One area where Americans rank well above citizens of other countries is in the notion of individualism.
When Pew Research Center surveyed people in 44 countries last spring, 57% of Americans disagreed with the statement “Success in life is pretty much determined by forces outside our control,” a higher percentage than most other nations and far above the global median of 38%.
The American work ethic stands far above that of other nations as well.
True to the stereotype, surveys showed that Americans are more likely to believe that hard work pays off. When asked, on a scale of 0 to 10, about how important working hard is to getting ahead in life, 73% of Americans said it is was a “10” or “very important,” compared with a global median of 50% among the 44 nations.
Americans are exceptional among wealthy developed nations as a people of faith who place their moral convictions within the context of religious belief.
In general, people in richer nations are less likely than those in poorer nations to say religion plays a very important role in their lives. But Americans are more likely than their counterparts in economically advanced nations to deem religion very important. More than half (54%) of Americans said religion was very important in their lives, much higher than the share of people in Canada (24%), Australia (21%) and Germany (21%), the next three wealthiest economies we surveyed from 2011 through 2013.
People in richer nations tend to place less emphasis on the need to believe in God in order to be moral and have good values than people in poorer countries do. While the share of Americans holding that view is far lower than in poorer nations like Indonesia and Ghana (each 99%), the U.S. stands out when compared with people in other economically advanced nations. In the U.S., 53% say belief in God is a prerequisite for being moral and having good values, much higher than the 23% in Australia and 15% in France, according to our study of 39 nations between 2011 and 2013.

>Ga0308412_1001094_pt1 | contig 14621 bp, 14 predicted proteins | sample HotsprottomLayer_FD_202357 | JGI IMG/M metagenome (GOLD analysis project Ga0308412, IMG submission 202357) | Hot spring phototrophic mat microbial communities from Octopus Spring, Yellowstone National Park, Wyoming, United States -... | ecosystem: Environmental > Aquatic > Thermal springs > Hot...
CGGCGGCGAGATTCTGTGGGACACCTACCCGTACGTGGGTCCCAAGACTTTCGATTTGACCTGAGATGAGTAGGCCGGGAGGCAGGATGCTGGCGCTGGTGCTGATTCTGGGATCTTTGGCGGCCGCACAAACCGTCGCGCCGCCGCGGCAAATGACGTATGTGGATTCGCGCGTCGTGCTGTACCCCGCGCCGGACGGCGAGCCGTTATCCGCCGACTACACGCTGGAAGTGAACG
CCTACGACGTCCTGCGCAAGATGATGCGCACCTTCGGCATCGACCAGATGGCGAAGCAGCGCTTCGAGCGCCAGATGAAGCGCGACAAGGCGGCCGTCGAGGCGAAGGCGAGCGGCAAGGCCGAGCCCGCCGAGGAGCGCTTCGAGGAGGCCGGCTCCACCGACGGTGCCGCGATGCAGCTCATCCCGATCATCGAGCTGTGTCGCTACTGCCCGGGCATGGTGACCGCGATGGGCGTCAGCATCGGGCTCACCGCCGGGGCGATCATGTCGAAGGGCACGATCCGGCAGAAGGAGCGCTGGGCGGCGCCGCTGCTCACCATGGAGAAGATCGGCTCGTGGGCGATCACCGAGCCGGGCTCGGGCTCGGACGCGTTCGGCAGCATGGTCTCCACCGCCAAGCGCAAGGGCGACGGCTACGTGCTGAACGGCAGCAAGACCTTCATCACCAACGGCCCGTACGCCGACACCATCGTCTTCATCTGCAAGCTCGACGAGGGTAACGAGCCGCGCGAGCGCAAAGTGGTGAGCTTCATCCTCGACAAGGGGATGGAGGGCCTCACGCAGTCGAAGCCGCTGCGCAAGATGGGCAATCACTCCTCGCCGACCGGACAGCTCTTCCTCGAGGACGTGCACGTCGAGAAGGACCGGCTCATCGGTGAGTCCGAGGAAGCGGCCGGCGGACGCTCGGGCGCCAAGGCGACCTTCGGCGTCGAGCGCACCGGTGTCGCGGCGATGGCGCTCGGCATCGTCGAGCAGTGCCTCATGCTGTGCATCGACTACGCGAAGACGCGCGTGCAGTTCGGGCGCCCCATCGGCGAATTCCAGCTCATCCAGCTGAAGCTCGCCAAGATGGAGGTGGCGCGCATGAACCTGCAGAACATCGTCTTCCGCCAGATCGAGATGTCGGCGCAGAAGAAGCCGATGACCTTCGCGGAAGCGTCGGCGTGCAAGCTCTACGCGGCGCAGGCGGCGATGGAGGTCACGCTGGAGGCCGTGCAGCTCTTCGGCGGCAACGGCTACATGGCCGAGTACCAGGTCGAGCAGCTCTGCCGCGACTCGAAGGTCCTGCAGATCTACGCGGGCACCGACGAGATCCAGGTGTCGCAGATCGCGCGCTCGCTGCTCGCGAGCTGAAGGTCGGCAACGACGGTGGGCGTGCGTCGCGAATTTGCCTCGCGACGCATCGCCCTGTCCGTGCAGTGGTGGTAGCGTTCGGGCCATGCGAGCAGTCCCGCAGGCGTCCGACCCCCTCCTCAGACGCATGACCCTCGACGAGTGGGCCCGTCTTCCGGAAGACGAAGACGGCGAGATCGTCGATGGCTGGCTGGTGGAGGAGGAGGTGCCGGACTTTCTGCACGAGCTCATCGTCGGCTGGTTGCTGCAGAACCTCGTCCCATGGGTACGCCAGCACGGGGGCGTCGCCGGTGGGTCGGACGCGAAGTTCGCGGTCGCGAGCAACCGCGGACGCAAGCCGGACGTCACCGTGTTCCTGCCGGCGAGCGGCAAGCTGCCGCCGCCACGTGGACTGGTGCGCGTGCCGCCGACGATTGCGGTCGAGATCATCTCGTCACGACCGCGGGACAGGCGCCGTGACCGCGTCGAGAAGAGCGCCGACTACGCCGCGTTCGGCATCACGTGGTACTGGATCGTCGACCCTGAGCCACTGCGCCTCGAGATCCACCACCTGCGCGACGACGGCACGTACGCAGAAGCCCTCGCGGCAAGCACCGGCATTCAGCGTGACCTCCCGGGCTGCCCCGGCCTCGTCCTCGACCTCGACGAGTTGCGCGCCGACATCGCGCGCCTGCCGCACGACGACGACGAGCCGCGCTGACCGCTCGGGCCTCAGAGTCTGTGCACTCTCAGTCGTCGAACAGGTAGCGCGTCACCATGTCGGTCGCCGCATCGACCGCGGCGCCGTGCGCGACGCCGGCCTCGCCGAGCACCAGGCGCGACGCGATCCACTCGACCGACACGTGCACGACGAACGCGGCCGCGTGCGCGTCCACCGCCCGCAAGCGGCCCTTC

Finally, Americans tend to be far more optimistic than their counterparts in wealthier nations — a fact researchers discovered almost by accident.
Americans are also more upbeat than people in other wealthy nations when asked how their day is going. While we ask this question to help respondents get more comfortable with the interviewer, it provides a glimpse into people’s moods and reveals a slightly negative correlation between those saying the day is a good one and per capita gross domestic product. About four-in-ten Americans (41%) described their day as a “particularly good day,” a much higher share than those in Germany (21%), the UK (27%) and Japan (8%).
These findings ought to lead some politicians to rethink their conceptions of American exceptionalism. The statistics prove that the United States is truly unique among its peers.
Featured image courtesy of Shutterstock / Rawpixel
+972 is about as Left as you can get when it comes to political opinions on Israel, which is why kudos go out to blogger Edo Konrad for being the only English-language Israeli writer to draw attention to Isaac Herzog’s anti-Arab campaign ad. It’s just a shame he waited for the dust to settle on the false “Bibi is racist” claims before doing so, but then again, why would he have risked screwing his own party of choice before the election?